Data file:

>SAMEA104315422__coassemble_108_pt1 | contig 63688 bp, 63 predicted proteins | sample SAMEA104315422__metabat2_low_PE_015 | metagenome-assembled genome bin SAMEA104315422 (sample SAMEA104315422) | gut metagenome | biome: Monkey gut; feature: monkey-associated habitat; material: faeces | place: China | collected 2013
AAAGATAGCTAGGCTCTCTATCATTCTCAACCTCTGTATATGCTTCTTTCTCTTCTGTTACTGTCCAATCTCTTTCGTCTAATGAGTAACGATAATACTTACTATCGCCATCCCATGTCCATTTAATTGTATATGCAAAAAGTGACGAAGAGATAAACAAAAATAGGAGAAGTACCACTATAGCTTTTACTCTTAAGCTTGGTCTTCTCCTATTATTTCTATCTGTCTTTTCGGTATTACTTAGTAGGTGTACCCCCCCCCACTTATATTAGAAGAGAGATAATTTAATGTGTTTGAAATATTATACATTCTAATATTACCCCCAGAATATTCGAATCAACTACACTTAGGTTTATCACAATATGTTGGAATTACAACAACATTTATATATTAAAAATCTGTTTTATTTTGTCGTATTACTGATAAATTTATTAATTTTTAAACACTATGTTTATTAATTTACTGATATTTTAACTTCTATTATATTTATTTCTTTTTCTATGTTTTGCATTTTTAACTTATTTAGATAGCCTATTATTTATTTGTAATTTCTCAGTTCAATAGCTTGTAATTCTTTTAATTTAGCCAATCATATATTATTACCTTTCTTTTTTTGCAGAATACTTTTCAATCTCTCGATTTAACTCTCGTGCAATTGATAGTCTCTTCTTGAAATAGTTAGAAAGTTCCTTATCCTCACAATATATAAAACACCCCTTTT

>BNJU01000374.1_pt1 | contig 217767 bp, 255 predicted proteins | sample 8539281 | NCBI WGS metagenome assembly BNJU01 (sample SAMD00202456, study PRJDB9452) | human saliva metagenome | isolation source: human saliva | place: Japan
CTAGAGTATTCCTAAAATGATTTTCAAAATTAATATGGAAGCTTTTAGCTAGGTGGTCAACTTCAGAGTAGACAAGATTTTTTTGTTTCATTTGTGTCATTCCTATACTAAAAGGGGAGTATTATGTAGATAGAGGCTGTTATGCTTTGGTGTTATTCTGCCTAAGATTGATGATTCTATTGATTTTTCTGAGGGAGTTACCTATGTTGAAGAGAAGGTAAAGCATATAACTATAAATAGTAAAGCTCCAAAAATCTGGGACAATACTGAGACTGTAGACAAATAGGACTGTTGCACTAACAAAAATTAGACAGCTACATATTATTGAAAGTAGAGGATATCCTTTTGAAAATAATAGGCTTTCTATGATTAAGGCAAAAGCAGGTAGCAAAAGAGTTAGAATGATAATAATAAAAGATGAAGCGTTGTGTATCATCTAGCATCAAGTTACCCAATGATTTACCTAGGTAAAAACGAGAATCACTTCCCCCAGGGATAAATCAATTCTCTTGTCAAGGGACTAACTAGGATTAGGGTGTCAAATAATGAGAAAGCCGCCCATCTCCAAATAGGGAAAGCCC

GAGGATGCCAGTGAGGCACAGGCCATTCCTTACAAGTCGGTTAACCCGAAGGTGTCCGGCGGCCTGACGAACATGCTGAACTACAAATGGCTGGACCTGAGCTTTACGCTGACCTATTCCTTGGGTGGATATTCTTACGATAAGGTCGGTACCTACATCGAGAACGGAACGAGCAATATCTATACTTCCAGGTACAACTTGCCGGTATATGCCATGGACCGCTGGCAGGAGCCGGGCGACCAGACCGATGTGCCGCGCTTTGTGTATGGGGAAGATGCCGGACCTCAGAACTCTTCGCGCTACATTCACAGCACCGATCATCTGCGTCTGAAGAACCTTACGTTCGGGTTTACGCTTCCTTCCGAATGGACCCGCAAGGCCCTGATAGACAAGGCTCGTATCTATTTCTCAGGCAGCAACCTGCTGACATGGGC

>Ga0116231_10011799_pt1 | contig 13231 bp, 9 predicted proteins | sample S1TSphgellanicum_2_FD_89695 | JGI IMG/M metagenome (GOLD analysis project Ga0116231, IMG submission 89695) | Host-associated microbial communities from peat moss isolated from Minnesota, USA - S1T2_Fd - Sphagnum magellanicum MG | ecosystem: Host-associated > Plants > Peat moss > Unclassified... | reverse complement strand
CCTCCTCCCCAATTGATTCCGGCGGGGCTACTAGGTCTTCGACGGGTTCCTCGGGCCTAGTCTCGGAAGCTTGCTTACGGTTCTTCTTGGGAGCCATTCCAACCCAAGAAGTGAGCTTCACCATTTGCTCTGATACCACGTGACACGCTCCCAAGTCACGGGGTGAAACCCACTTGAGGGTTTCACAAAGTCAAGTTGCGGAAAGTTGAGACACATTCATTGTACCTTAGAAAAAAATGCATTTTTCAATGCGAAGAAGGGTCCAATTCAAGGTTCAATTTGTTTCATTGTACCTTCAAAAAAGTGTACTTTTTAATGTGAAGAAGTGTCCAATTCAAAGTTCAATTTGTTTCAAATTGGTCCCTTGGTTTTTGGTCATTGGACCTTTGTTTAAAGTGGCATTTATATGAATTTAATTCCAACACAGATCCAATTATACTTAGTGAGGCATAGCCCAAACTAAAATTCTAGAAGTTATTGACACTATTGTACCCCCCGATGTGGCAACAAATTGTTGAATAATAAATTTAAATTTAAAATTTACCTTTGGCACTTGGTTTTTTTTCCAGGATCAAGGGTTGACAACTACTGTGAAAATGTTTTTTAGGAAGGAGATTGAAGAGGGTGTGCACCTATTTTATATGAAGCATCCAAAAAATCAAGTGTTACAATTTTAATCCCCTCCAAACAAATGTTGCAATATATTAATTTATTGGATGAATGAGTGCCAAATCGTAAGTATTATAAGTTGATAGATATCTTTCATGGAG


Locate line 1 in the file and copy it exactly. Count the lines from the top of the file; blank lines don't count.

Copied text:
>SAMEA104315422__coassemble_108_pt1 | contig 63688 bp, 63 predicted proteins | sample SAMEA104315422__metabat2_low_PE_015 | metagenome-assembled genome bin SAMEA104315422 (sample SAMEA104315422) | gut metagenome | biome: Monkey gut; feature: monkey-associated habitat; material: faeces | place: China | collected 2013